ArtsAutosBooksBusinessEducationEntertainmentFamilyFashionFoodGamesGenderHealthHolidaysHomeHubPagesPersonal FinancePetsPoliticsReligionSportsTechnologyTravel

London Landmarks and Architecture

Updated on August 4, 2015
Gloriousconfusion profile image

I'm a seasoned traveller and enjoy sharing sightseeing & travel tips . I particularly love London, my home of choice for over 50 years

The Royal Court of Justice, Strand on a rainy day

Source

When you visit London, look at the historic buildings and fine architecture

Let me take you on a tour of some of the interesting architecture and landmarks round London, where I live, and never want to live anywhere else.

London is steeped in history, going back for hundreds of years.

Early History of London (called Londinium by the Romans)

In about 47 AD the Roman invaders developed a settlement , sitting on the River Thames, which they called Londinium.

Londinium was destroyed by Queen Boudica in 60 AD, rebuilt and gradually developed into a bustling port. The buildings were made of wattle and daub, which proved to be highly inflammable.

The Fire of London

The Fire of London in 1666 ravaged these wooden buildings, which caught fire very easily, the fire spreading outwards from Pudding Lane where it started.

A law was passed that when the area was rebuilt, the new buildings had to be of brick and stone, to avoid such a widespread disaster happening again.

London Burning - The Fire of London (1666)

Source

Monument

Source

Monument, designed by Christopher Wren - now stands as a permanent memorial, where the fire started, not far from St Paul's Cathedral

Click on the link to see more about Monument - a website devoted enirely to the Monument and Christopher Wren

Wren (World of Art)
Wren (World of Art)

If you would like to read a bit more about Christopher Wren's wonderful architecture, you will find this book very useful.

This is the book description:

"Wren was gifted with a fertile imagination, and his artistic gifts were complemented by his brilliant technical ingenuity. This combination is apparent in Wren's greatest work, St. Paul's Cathedral in London, which required rebuilding after the Great Fire of 1666. The famous dome of St. Paul's is a masterpiece of engineering, but it is also considered among the most beautiful in the world; it occupies a striking place in the London skyline as a legacy to England's greatest architect."

 

The Royal Courts of Justice

Source

The Royal Courts of Justice - Also known as The High Court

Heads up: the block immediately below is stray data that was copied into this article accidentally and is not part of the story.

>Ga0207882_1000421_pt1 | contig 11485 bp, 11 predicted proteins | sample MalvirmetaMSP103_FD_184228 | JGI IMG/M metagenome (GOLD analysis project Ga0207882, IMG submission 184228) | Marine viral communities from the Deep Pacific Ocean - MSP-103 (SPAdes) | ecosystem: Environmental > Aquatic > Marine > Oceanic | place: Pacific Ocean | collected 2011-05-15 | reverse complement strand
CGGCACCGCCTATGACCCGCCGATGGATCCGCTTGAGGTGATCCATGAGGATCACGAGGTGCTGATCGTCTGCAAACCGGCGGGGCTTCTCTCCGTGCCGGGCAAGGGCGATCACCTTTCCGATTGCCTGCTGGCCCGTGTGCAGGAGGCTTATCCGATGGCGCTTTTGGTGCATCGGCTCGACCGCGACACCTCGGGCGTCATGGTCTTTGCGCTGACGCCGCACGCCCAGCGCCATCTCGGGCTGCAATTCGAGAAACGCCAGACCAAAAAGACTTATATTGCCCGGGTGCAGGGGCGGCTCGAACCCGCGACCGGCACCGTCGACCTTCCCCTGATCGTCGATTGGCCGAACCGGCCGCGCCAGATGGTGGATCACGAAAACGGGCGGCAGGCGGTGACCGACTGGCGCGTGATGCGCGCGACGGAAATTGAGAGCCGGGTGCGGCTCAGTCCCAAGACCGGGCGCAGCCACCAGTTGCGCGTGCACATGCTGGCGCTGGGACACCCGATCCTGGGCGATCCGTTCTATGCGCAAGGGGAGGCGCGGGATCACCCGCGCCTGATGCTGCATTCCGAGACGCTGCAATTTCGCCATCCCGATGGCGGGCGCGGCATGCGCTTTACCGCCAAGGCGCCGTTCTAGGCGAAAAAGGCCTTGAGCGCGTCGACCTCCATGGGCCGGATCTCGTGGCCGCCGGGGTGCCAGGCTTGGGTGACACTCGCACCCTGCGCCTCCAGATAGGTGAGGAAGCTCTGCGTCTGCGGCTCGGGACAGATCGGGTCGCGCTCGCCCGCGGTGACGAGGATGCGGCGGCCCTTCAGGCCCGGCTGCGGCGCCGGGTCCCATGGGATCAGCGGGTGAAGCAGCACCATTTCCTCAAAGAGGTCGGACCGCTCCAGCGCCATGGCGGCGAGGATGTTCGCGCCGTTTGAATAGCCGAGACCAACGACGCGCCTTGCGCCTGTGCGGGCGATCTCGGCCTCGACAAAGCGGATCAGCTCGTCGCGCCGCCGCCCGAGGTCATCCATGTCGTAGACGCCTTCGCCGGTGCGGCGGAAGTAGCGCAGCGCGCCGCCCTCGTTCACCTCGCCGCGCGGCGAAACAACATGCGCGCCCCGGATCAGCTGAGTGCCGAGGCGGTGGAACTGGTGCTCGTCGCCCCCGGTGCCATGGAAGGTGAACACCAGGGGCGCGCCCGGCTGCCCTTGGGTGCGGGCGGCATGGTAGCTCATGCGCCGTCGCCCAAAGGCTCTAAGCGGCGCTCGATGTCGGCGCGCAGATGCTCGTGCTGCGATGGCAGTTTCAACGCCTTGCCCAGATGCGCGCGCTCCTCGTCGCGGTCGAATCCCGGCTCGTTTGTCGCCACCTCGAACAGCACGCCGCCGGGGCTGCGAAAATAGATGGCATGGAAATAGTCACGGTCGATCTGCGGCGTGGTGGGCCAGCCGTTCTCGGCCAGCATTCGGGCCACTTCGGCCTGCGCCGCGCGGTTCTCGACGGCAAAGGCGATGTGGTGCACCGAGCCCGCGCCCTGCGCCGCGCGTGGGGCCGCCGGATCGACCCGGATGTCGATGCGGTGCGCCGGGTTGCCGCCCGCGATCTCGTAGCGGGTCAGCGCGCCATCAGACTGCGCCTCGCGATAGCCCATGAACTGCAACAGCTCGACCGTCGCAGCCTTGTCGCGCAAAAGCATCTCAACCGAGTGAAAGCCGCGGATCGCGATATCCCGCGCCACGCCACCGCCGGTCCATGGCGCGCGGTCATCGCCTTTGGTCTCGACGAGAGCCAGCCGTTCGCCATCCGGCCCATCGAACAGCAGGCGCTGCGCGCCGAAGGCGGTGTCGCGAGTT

Built in 1875, this fine Gothic building inspires all who enter. With its corridors, nooks and crannies and odd stone staircases, it is so big that it's easy to get lost - indeed, as a lawyer, going about court business, I have myself been lost in the veritable rabbit warren of passages, on more than one occasion.

This is the court where many of the most famous lawsuits take place. It only deals with Civil Law, not Crime.

Interior of The Royal Courts of Justice

Source

The Court is situated in the Holborn area, where there are many architectural gems, if you know where to look for them.

View of Carey Street From The Back Entrance of the Royal Courts of Justice
View of Carey Street From The Back Entrance of the Royal Courts of Justice | Source

Carey Street - at the Back of the Royal Courts of Justice - Mentioned in "Bleak House", Charles Dickens' tale about a Court case in Chancery that took generatio

This is the view from the back door of The Royal Courts of Justice and it still looks the same as it did in Charles Dickens' time, 150 years ago.

Of particular interest is the stone statue over the doorway opposite, and the ornate metal lamp light in the top right-hand corner of the photograph, which is framed on two sides by the doorway of the court.

Carey Street is in the Holborn Area in Central London.



Make sure you don't miss something which you would have liked to see, had you known about it

Secret London: Exploring the Hidden City with Original Walks and Unusual Places to Visit (Interlink Walking Guides)
Secret London: Exploring the Hidden City with Original Walks and Unusual Places to Visit (Interlink Walking Guides)

If you like to see what's in the back-streets, or lesser-known small museums, of which there are many, this is the book for you

 

Do you Like Looking at Different Styles of Buildings - And learning a bit about their history?

Here's a poll to find out what people look for when they visit London

Have you been to London before, and what did you like doing there best?

See results

Muswell Hill, North London - A popular residential area with many Edwardian buildings

The whole area was designed and developed by one builder, which gives it a very unitary feel.

There are very tight planning restrictions on the whole area to preserve the Edwardian facades.

Muswell Hill Library

Source

Until recently, it was permissible to put in modern shopfronts, and there were some hideous anachronisms, but I've noticed that modern developments now seem to be re-instating old-style shop fronts.

Typical Edwardian Houses in Queen's Avenue, Muswell Hill

Source

Muswell Hill Roundabout

Source

Alexandra Palace

Where the first television broadcast took place

Originally built as a palace for Queen Victoria, Alexandra Palace burnt down in 1873, before it came into use.

Buy This Poster at Allposters.com